After two years spent at UAE Team Emirates, it's a step down to the ProTeam Alpecin-Fenix that has revitalised his young career. The Belgian team are stronger than many in cycling's top division, and Philipsen has been no small part of that.
In March, he was second in the Classic Brugge-De Panne but made up for it two weeks later with victory at the 'sprinter's World Championship' at Scheldeprijs. Two wins and the points jersey at the Tour of Turkey was part two of his season's duel with Mark Cavendish, though at the Tour de France he was second-best, taking six podium spots but no win.
At the Vuelta, he only raced 10 days but still knocked out two wins, while in September he won four races in a row – including the WorldTour Eschborn-Frankfurt and the cobbled GP Denain. As a result, he topped our 2021 sprinter ranking having established himself as one of the quickest men in the peloton.
Teammate Tim Merlier also enjoyed a career-best year, winning nine races including a stage apiece at the Giro and Tour. The 29-year-old made his own – very strong – case to make it on this list, too, but was just pipped by his teammate.
Emma Norsgaard (Movistar)
22-year-old Norsgaard's switch to Movistar after three years in the Cervélo/Bigla/Paule Ka setup has already paid dividends after just one season.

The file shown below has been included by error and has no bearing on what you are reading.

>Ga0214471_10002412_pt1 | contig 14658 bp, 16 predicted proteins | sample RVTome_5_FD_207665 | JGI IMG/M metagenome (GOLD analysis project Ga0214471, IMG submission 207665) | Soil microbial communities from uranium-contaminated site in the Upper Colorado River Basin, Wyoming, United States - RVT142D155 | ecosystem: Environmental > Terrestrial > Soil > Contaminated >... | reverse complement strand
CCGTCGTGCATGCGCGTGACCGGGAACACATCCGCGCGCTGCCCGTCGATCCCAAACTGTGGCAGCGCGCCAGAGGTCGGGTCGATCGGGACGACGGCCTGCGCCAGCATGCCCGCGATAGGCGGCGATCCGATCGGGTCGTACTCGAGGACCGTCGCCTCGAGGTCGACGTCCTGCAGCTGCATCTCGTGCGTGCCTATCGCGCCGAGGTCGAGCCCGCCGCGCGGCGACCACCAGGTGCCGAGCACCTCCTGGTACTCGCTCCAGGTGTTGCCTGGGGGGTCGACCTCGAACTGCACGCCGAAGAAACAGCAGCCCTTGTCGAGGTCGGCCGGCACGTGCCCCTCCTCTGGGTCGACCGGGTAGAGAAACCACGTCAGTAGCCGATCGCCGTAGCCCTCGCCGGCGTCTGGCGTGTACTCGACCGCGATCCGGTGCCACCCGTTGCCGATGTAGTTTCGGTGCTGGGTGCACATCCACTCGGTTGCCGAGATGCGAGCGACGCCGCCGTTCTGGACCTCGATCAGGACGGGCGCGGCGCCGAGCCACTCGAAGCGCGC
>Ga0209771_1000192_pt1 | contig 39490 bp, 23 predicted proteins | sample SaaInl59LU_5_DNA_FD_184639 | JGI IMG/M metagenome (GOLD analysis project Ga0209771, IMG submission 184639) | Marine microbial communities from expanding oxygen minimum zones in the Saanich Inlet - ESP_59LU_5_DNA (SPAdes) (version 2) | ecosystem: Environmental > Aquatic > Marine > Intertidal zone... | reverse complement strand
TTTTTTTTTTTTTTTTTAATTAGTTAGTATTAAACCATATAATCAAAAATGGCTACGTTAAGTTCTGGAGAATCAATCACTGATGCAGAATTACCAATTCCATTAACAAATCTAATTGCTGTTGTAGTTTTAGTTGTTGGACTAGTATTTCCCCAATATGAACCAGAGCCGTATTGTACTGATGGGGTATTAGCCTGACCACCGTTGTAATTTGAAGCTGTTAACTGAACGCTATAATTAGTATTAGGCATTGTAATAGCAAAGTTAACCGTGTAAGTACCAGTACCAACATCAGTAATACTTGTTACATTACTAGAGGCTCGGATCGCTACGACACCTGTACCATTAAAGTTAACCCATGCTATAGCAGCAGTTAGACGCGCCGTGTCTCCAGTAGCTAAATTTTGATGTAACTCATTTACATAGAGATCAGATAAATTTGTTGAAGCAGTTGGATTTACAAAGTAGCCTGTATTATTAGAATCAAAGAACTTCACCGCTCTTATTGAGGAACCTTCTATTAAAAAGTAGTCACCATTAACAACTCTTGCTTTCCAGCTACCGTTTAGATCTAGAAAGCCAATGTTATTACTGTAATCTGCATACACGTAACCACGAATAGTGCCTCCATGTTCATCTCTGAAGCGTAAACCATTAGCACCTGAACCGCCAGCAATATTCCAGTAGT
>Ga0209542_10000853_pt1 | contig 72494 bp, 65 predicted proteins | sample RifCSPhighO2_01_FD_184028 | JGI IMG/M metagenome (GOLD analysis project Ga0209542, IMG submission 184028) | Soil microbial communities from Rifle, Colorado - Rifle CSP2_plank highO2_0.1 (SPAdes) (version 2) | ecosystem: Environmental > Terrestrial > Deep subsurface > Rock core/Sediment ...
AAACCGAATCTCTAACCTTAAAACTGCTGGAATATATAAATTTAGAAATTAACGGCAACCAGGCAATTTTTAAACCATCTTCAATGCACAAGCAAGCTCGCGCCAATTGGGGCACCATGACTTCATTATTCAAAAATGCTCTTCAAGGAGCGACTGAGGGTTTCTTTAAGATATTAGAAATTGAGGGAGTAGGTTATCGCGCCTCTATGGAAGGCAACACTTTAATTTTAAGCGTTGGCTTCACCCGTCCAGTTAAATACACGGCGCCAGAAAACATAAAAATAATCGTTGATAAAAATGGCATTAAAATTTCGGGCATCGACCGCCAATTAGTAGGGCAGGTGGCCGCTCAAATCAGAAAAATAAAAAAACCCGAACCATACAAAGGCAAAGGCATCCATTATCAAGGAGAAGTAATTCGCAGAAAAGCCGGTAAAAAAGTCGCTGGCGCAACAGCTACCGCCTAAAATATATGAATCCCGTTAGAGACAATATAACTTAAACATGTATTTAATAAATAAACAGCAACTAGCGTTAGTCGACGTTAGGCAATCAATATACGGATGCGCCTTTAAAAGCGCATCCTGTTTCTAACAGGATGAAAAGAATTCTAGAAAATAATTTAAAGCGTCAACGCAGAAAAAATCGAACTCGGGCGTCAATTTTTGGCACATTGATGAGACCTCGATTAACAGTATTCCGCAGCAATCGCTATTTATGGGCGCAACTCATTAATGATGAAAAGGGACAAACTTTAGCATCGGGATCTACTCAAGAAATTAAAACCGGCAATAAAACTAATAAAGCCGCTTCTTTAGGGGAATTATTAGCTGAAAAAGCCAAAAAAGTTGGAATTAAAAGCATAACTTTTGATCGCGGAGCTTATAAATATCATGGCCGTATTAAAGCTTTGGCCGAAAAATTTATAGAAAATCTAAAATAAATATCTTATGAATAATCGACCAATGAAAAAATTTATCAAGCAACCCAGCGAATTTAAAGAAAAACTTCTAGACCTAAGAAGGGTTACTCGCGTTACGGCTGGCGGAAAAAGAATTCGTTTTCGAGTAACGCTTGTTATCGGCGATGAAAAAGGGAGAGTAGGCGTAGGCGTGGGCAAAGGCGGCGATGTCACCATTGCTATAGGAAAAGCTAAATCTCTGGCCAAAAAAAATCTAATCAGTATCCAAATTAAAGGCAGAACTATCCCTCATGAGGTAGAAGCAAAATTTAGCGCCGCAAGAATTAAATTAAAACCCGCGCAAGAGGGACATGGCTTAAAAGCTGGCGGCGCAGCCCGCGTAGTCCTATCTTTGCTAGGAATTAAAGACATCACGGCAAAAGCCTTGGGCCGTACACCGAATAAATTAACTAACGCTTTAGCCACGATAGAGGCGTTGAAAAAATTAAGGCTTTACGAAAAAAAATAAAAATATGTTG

Heading into the season with one non-National Championships win on her palmarès, the Dane now has five more following a consistent year which has seen her compete at the highest level from February to October.
There were two wins at the Elsy Jacobs Festival, plus the overall, in addition to a victory at the Thüringen Ladies Tour and one at the Giro Rosa.
Then there were podiums at Omloop Het Nieuwsblad, Le Samyn, the Classic Brugge-De Panne, Scheldeprijs, the Healthy Ageing Tour, plus top 10s at the inaugural Paris-Roubaix Femmes, Gent-Wevelgem, and Nokere Koerse.
While also a strong sprinter, Norsgaard also has a clear talent for the cobbled Classics, and 2021 was really the first year she could show what she can do. We won't have to wait long to see her follow-up.
Tom Pidcock (Ineos Grenadiers)
We've tried to avoid neo-pro riders on our list, but Pidcock's debut season was frankly impossible to ignore. The 22-year-old made the step up to the WorldTour in February after completing his cyclo-cross season. Once Classics season got underway, he was immediately up there with the top favourites, finishing third at Kuurne-Brussel-Kuurne and then fifth at Strade Bianche.
A debut at the Tour of Flanders followed, though his biggest moment of the spring came at Brabantse Pijl, where he outfought Wout van Aert to take victory, later missing out to the Belgian – by the smallest margin possible – four days later at Amstel Gold Race.
He'd made his Grand Tour debut at the Vuelta later in the year, though before that he made a switch the mountain bike to grab Olympic cross-country gold two months after breaking his collarbone. Pidcock ended his season with an impressive solo ride to sixth at the Leuven Worlds, jumping away from the chase group which had missed the winning move.